Fair trade rice production supports farmers who want to maintain their traditional livelihood and practices as farmers. In the rice market, it promotes sustainable, organic agriculture, while promoting awareness of the farmer’s movement. It also brings consumers and producers together, eliminating the middleman as much as possible. It “creates a relationship between people, to create peace in society,” P’Nok further explains. Fair trade helps people understand the issues others are facing around the world.

Back in my apartment in Khon Kaen, I appreciate the fruits my life has offered me. Contrary to the actual act of fair trade, I am neither buying fair trade rice nor eating the delicious organic produce that I ate in Surin last week. However, I do feel empowered. I know that I can be more aware of where my food comes from and help create a process that encourages better standards of food production and helps people. For me, fair trade isn’t a kind of purchase you can make, it is an understanding of how fellow human beings want to live, and supporting them.
Lyndia McGauhey - University of Colorado at Boulder

Building Community - One Vegetable at a Time

Organic farming. Natural farming. Sustainable farming. Perhaps you might find these words on the chalkboard in a university level agricultural class, but in Surin, Thailand they’re starting a little earlier.

Surin is in the Northeast region of Thailand, which is home to 2/3 of the Thai population and is also the poorest region in the country. There are a number of people’s movements that have taken shape in this region in response to oppressive government policies. One such movement is the local, organic and small-scale sustainable farm movement in Surin. Last week, our group had the opportunity to stay in a number of villages in Surin where leaders in this movement live. I was fortunate enough to stay with P’Pakpoom, an enthusiastic, outspoken and dedicated supporter of this movement.

P’Pakpoom is a member of an NGO based in Surin called Surin Farmer’s Support (SFS). SFS works to support sustainable agriculture and community development. One way that SFS is trying to achieve this goal is through educating younger kids in the community about organic and sustainable agriculture. P’Pakpoom, along with other Surin farmers and members of SFS, started teaching 10-12 year olds in the village elementary school, words such as organic, sustainable, pesticides, and chemicals in both Thai and English. They also teach the students crab, fish, snail, worm and other vocabulary pertinent to the natural environment around Surin.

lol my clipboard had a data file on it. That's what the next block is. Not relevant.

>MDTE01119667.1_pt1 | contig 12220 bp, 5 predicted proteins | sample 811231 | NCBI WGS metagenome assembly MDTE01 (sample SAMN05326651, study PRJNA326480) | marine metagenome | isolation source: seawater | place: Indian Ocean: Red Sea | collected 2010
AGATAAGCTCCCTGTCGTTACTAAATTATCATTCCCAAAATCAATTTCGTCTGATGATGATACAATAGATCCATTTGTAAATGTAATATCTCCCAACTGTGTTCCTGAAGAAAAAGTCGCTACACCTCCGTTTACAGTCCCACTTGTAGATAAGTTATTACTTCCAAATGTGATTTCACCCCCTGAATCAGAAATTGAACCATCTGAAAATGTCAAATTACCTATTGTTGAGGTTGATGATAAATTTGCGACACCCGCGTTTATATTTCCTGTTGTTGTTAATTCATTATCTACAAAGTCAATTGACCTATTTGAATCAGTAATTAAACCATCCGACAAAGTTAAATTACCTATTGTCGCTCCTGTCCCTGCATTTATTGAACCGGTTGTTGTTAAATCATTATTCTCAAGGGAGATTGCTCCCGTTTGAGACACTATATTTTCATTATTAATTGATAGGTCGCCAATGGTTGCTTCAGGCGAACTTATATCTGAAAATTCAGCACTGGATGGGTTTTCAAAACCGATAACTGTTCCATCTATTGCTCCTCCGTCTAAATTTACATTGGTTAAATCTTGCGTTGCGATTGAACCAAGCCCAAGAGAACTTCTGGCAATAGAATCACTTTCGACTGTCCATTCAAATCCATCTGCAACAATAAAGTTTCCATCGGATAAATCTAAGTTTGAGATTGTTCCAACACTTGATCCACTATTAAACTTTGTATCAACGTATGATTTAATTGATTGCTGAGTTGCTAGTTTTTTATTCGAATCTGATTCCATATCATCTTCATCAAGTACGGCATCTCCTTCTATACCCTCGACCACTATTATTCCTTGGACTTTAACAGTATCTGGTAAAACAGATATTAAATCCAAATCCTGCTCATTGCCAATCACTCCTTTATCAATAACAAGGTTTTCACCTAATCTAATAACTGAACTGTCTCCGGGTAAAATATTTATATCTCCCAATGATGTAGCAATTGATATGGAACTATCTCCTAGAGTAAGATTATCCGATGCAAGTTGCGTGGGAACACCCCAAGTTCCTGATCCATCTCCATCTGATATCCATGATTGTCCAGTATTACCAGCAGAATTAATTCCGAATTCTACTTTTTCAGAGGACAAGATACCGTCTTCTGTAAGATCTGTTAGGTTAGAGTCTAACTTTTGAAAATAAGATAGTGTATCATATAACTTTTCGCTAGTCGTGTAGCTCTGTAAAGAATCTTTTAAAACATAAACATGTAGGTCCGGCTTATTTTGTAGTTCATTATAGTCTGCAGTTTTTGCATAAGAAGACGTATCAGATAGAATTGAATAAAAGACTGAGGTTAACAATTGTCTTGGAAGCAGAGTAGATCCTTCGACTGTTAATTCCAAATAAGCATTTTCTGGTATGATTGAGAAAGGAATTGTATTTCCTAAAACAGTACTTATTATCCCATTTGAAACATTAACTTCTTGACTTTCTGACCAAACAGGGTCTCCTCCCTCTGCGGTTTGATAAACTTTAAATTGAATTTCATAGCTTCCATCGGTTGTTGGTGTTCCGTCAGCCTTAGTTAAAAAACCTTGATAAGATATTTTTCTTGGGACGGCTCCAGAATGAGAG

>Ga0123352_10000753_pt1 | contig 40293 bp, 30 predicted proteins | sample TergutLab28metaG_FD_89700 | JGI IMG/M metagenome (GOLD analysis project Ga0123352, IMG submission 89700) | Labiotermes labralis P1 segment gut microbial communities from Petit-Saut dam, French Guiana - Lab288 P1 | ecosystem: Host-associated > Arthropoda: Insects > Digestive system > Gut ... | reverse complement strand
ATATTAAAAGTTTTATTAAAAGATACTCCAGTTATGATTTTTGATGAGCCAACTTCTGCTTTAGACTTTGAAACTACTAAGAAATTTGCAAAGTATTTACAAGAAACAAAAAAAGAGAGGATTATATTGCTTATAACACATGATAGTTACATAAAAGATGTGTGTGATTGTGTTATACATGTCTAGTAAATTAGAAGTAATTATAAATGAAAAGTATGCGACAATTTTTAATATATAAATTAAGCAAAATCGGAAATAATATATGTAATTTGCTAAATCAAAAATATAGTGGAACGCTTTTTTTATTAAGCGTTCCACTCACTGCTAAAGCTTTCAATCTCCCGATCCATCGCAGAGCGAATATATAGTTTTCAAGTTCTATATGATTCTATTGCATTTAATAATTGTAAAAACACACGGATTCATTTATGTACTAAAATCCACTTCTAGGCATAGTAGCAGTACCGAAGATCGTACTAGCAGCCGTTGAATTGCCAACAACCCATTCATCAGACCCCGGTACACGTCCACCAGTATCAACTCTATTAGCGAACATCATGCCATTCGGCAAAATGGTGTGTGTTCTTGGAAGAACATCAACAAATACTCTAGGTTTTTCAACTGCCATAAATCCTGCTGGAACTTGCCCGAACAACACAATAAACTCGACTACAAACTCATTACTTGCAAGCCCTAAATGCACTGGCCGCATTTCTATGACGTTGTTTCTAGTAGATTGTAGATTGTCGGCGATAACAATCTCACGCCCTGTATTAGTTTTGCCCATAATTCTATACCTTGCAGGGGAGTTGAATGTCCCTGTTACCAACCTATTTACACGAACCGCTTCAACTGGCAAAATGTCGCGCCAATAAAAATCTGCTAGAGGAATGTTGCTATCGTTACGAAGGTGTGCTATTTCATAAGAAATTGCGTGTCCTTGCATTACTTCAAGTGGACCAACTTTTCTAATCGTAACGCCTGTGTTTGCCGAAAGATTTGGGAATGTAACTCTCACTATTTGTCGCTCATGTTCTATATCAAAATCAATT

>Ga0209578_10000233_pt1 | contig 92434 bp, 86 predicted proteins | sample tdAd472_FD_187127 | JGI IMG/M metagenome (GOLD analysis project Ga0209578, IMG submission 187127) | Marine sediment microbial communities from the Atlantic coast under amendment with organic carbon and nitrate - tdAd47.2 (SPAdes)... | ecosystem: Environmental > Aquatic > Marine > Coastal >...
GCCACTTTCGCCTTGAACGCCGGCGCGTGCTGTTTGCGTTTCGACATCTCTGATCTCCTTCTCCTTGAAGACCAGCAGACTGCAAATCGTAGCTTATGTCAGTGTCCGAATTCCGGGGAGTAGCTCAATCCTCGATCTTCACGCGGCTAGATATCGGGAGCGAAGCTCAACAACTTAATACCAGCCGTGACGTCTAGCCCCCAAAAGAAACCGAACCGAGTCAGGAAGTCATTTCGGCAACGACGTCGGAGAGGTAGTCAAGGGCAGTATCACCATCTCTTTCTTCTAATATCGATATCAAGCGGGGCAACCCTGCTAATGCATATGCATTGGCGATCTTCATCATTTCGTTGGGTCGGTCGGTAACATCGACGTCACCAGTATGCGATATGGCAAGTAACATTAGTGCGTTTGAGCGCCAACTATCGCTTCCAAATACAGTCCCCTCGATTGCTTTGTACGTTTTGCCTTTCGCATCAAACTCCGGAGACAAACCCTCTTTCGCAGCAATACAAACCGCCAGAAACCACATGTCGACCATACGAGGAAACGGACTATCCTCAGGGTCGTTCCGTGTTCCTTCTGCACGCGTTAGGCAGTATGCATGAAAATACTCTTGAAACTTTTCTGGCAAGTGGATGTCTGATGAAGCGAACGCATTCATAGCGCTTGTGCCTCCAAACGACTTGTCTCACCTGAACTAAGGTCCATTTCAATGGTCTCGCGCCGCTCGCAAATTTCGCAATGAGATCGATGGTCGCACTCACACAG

To supplement the classroom learning, the farmers take the students out to their farms to experience life on the farm. I felt a sense of boredom in the classroom – as I’m sure many of us have, especially in 3rd grade – but once we got out to P’Pakpoom’s farm, the mood changed. The kids were so excited to be out on the farm. Smiles abounding, it was quite inspiring to see these farmers giving and receiving so much joy for what they feel so strongly about.

A very real issue in Surin is “the generation gap”. Looking around the village, it is hard to overlook the fact that there are no kids our age. Most of these kids are leaving the villages for Bangkok and the opportunity to make some money in the big city. The problem with this situation is that these small-scale farms and the sustainable communities that they are trying to protect need people to continue this way of life into the future.

Every year, students on the CIEE – Thailand program discuss this issue with villagers. When posed with this question, P’Pakpoom quickly responds by citing the school visit that I was lucky enough to go on. “The goal is to educate the younger generation so they realize they don’t need to go to Bangkok to be happy.”

Along with this local school program, SFS also facilitates a program called Kids Love Nature. Instead of teaching students in the classroom, Kids Love Nature involves a more experience-based model for learning. Every Sunday, the villagers take students out to a local community forest to teach them the local knowledge of the forest. Our group walked around the forest with a number of students in Kids Love Nature to gather fruits, vegetables, and herbs that are used for both eating and medicinal purposes. The students also use the goods they collect in the forest as a source of income to help support the club.